NATIONALS SURRENDER 2011 FIRST ROUND PICK ALEX MEYER IN DEAL
The Washington Nationals Thursday acquired the “dynamic” center fielder GM Mike Rizzo has coveted really since he was appointed GM of the team.
In a trade with the Minnesota Twins, the Nats receive Denard Span, 29 in February, a left-handed hitting centerfielder with terrific defensive instincts. The Nats sent Alex Meyer, the No. 23 overall pick in the 2001 MLB Amateur Draft.
Span is a career .284/.357/.389 hitter over five seasons (589 games) with the Twins. He actually has better numbers against left-handed pitchers than righties, hitting .293/.374/.398 in 344 games. For his career, he’s stolen bases at a 76.2 percent clip (90-for-118).
Span missed 92 games in 2011 with concussion symptoms, but returned healthy in 2012 to play 128 games, hitting .283/.342/.395 in 568 at bats. Span is under contract through 2014 on a five-year, $16.5 MM contract he signed with the Twins, with a team option for 2015.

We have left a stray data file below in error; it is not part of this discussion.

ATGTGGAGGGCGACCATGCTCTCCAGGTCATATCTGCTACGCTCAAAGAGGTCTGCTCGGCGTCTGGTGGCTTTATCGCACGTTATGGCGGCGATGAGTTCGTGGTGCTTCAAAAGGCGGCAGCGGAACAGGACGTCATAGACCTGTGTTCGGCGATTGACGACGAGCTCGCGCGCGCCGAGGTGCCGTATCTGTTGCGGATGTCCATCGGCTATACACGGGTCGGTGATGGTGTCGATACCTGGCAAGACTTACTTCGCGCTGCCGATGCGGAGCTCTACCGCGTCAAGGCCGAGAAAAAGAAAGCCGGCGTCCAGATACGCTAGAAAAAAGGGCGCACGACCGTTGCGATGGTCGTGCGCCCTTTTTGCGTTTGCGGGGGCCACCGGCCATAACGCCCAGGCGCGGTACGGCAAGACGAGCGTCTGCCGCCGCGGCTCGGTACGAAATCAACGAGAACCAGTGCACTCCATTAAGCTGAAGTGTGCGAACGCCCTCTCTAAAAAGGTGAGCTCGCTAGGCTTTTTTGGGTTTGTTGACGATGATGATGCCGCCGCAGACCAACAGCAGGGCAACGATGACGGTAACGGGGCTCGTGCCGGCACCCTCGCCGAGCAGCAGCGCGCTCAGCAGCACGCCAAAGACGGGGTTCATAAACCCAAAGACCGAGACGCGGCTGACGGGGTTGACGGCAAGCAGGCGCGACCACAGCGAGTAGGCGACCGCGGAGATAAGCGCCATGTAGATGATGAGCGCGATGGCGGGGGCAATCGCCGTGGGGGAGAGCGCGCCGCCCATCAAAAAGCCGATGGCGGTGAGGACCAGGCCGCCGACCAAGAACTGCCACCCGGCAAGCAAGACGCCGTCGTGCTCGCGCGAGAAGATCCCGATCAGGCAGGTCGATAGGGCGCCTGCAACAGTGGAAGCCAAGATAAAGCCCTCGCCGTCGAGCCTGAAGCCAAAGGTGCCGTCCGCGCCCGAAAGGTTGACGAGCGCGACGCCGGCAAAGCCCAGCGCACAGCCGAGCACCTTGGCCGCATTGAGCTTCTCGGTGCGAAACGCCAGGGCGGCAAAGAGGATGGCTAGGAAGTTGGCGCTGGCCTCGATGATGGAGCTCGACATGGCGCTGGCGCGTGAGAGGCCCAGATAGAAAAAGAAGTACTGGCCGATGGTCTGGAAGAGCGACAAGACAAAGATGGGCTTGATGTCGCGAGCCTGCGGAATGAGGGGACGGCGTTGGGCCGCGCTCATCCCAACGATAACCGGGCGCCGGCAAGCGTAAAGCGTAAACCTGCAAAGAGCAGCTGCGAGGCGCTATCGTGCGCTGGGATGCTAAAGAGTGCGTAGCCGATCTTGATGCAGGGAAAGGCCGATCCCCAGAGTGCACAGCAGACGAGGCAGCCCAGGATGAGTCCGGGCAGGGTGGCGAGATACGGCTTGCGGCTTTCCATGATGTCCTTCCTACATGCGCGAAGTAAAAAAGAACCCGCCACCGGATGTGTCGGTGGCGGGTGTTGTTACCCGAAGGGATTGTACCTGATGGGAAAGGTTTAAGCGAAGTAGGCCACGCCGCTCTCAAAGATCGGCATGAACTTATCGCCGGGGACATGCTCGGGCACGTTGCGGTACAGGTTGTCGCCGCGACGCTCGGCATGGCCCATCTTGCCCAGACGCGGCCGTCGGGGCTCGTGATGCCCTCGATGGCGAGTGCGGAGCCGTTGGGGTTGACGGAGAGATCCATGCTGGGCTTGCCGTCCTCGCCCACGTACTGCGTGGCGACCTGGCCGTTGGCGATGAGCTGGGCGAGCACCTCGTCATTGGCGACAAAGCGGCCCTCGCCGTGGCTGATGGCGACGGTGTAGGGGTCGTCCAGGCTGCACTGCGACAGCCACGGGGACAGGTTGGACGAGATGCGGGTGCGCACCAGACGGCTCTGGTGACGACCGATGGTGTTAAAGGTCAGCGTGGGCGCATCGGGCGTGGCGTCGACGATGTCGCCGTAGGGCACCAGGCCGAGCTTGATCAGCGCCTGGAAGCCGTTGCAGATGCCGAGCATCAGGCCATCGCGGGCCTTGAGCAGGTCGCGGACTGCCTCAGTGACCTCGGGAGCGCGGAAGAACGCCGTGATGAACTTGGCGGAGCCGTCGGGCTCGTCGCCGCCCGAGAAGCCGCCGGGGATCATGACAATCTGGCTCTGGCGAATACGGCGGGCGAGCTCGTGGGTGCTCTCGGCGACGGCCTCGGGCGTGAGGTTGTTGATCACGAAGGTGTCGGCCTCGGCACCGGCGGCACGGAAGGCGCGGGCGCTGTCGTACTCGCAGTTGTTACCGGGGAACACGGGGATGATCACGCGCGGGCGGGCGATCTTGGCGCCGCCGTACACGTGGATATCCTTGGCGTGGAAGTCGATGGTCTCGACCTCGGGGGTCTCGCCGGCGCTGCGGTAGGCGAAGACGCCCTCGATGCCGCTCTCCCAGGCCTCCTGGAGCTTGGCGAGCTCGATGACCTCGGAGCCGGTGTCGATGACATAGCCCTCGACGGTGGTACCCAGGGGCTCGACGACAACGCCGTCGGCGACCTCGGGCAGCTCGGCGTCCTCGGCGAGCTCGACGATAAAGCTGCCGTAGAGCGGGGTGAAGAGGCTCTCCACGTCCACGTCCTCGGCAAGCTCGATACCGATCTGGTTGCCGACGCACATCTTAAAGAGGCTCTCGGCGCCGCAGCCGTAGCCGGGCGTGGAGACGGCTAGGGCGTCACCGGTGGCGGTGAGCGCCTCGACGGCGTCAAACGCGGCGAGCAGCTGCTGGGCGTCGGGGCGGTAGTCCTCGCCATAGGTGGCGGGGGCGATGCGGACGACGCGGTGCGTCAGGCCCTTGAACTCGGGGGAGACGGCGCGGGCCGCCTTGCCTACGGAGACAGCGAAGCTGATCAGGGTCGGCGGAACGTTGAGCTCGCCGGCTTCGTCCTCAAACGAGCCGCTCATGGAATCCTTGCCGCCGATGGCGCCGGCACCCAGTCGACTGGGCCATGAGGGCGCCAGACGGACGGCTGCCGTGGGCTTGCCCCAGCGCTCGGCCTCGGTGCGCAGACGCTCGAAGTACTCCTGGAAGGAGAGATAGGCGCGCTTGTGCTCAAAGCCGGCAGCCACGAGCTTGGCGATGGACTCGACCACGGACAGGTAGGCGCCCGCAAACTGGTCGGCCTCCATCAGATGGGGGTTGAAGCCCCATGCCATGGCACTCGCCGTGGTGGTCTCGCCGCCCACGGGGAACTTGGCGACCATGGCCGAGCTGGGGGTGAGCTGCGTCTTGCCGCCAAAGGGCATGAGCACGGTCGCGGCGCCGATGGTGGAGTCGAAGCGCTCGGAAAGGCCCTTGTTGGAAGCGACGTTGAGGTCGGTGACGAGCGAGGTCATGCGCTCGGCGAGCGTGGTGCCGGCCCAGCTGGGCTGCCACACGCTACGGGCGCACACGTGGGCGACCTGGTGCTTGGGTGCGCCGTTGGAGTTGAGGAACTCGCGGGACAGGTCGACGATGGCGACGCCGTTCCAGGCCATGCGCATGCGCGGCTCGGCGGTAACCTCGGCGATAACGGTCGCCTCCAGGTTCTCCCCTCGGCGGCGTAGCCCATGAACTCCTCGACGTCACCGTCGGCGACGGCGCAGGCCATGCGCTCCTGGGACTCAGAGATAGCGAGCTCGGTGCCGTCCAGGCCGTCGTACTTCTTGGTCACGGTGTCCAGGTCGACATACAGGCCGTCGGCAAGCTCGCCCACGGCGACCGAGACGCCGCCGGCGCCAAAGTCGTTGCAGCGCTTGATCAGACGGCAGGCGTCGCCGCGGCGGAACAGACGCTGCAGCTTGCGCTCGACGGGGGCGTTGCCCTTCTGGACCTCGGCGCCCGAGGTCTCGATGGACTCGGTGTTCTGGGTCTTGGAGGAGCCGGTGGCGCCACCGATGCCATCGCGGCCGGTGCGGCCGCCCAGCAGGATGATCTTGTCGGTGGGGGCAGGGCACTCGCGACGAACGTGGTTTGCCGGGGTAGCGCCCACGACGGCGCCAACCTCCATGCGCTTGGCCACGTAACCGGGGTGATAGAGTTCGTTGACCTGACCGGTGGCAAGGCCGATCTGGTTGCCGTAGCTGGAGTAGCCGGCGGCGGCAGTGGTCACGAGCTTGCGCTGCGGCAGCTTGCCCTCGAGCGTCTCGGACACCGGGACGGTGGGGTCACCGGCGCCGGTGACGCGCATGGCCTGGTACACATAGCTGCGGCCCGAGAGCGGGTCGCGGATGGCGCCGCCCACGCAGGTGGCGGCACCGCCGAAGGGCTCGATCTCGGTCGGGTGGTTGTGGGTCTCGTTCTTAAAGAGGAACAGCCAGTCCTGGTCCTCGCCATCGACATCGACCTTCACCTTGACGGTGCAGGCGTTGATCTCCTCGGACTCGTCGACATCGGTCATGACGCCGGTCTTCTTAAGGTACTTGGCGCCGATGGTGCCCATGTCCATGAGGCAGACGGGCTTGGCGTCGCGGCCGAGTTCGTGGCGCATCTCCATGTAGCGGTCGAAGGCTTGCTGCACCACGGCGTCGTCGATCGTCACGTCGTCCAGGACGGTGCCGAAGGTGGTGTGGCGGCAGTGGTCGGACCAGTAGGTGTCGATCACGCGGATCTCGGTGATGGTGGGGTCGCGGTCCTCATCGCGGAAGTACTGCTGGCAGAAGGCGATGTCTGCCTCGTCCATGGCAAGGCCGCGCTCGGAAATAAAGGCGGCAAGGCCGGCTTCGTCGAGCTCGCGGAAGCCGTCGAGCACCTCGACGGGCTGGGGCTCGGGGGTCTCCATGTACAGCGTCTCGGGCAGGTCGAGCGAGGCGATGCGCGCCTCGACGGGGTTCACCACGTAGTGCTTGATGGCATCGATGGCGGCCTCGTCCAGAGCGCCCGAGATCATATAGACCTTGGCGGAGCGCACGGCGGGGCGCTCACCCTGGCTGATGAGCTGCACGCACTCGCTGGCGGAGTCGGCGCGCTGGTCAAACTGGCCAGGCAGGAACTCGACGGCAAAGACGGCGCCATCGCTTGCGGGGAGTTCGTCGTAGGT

In a conference call with reporters, Rizzo extolled the virtues of Span’s defensive capabilities.
With Span in center field, Bryce Harper will move to a corner outfield slot with Jayson Werth in the other position. That leaves the Nats in a quandary with what to do with Michael Morse. The slugger is under contract for another season, but it seems the only position he would qualify for now is at first base, where Adam LaRoche excelled last season for the club. LaRoche is a free agent this off-season, and while the Nats have had discussions with LaRoche, the player and his representatives are exploring their options.
What is crystal clear is that the team cannot keep both Morse and LaRoche on the roster.
Meyer, 22, was one of the Nationals’ top pitching prospects. The 6-foot-9 right-hander went 10-6 with a 2.86 ERA in 2012 with low-Class A Hagerstown and high-Class A Potomac. Many industry scouts think Meyer’s lack of a MLB-quality third pitch, plus the added burdens of his size and repeatability issues, have Meyer destined for a big league career in the bullpen, but there’s no doubt he has an MLB-quality arm.